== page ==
The report suggests playful experimentation, learning from failure and school engagement with professional engineers helps to raise the achievement and aspirations of students of all abilities across the whole curriculum. Six ‘engineering habits of mind’ (EHoM) identified from earlier research, Thinking Like an Engineer: implications for the education system (2014), are used as the basis for this new report:
- systems thinking
- creative problem-solving
- visualizing and improving.
The research described ways in which curricula based on engineering habits of mind have boosted their pupils’ achievement and also enhanced the teachers’ confidence to engage with the engineering profession. It finds that encouraging students to develop ‘engineering habits of mind’ has far reaching benefits beyond science and maths and suggests schools should focus less on ‘subjects’ and more on teaching problem solving skills.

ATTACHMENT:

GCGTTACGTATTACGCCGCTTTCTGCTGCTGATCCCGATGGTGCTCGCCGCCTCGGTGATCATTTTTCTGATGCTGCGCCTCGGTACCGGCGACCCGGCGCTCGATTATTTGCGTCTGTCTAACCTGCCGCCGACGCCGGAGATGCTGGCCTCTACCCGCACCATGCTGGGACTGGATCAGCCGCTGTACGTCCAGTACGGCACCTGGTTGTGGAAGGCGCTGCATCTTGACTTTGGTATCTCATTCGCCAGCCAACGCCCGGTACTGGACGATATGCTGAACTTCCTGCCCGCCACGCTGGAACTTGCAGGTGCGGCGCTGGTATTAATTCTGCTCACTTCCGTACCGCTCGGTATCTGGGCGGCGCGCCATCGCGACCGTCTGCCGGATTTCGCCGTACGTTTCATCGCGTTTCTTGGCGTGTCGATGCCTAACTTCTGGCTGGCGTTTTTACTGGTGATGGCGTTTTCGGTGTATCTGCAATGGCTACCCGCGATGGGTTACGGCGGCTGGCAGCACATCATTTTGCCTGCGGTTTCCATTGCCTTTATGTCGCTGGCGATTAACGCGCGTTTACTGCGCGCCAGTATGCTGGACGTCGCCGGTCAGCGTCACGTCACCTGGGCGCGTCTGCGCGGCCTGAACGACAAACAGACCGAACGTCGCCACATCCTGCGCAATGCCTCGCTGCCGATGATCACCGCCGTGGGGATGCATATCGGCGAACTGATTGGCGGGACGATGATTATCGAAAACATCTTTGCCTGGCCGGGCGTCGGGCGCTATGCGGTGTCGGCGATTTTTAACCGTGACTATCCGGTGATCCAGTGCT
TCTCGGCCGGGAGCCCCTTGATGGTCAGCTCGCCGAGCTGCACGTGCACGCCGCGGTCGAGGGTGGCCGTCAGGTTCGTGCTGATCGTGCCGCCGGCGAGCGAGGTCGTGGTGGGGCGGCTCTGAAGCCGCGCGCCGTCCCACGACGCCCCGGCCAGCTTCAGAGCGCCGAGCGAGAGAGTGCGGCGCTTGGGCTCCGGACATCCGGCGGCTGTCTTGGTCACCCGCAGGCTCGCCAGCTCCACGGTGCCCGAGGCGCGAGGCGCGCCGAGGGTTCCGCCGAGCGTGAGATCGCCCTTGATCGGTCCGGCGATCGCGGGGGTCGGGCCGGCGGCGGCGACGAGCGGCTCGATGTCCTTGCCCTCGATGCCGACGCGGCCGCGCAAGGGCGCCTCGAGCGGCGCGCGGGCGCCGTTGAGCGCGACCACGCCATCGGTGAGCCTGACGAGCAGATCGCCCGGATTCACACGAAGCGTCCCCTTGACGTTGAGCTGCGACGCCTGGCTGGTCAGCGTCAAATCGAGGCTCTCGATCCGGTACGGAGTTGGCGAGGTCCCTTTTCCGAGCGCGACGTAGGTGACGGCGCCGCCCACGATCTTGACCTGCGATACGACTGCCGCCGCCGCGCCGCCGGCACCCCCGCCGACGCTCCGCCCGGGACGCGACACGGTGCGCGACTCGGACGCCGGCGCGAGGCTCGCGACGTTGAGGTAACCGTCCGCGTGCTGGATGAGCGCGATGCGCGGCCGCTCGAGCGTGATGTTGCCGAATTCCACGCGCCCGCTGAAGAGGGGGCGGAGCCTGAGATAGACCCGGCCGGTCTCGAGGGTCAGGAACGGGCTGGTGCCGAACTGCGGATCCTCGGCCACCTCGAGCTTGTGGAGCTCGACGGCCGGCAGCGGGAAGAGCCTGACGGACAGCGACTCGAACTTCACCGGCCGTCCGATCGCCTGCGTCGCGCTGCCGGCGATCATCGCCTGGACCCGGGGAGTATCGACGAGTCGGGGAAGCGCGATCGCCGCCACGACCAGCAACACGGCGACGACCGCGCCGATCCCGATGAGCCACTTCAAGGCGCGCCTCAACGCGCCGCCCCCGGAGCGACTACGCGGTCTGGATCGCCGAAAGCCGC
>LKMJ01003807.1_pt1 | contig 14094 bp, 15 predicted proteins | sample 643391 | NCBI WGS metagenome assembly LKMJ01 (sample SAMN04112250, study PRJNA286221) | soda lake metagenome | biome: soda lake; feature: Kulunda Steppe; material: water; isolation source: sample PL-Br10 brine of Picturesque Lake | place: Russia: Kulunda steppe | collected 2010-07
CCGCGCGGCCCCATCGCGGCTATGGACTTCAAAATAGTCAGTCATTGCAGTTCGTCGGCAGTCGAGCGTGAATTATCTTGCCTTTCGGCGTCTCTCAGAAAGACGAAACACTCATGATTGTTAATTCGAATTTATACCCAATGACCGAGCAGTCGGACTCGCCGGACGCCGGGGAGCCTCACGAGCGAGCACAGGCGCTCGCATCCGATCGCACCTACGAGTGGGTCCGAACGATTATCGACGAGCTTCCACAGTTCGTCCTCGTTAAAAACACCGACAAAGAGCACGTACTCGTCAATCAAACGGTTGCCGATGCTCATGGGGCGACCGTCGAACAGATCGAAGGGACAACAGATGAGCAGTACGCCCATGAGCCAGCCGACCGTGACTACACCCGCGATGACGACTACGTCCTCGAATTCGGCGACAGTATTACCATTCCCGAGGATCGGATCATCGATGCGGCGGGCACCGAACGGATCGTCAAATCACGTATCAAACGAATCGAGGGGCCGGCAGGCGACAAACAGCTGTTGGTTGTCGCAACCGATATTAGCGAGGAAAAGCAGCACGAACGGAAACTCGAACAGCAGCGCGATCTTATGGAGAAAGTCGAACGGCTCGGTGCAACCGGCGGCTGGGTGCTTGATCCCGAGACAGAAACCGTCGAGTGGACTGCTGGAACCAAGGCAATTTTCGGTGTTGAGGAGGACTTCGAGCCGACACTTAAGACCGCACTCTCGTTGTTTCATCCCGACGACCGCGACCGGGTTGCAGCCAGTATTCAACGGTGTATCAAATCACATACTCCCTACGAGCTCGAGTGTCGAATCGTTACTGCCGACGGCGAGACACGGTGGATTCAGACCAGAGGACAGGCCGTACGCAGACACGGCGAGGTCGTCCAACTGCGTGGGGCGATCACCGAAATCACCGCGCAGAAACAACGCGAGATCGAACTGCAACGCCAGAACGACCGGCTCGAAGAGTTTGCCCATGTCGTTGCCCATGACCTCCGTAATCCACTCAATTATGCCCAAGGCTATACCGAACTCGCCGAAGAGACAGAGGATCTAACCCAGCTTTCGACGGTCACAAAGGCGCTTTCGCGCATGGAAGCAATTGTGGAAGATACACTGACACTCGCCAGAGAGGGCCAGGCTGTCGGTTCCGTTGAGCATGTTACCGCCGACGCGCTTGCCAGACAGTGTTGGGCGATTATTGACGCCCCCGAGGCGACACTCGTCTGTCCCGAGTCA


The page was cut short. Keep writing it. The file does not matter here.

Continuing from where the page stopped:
If we are going to attract more young people into engineering then schools have to rethink the way they teach... if you choose learning methods which foster engineering habits of mind such as problem-finding and problem-solving, systems thinking and visualising, then learners become more engaged.
The project suggests three changes needed to attract more young people into engineering:
- move away from a focus on disciplinary knowledge (subjects such as mathematics and science) and develop a better understanding of the ways engineers think and act using engineering habits of mind (EHoM)
- describe the teaching and learning methods most suited to cultivating EHoM
- build teacher capability through professional development to embed EHoM into their everyday teaching.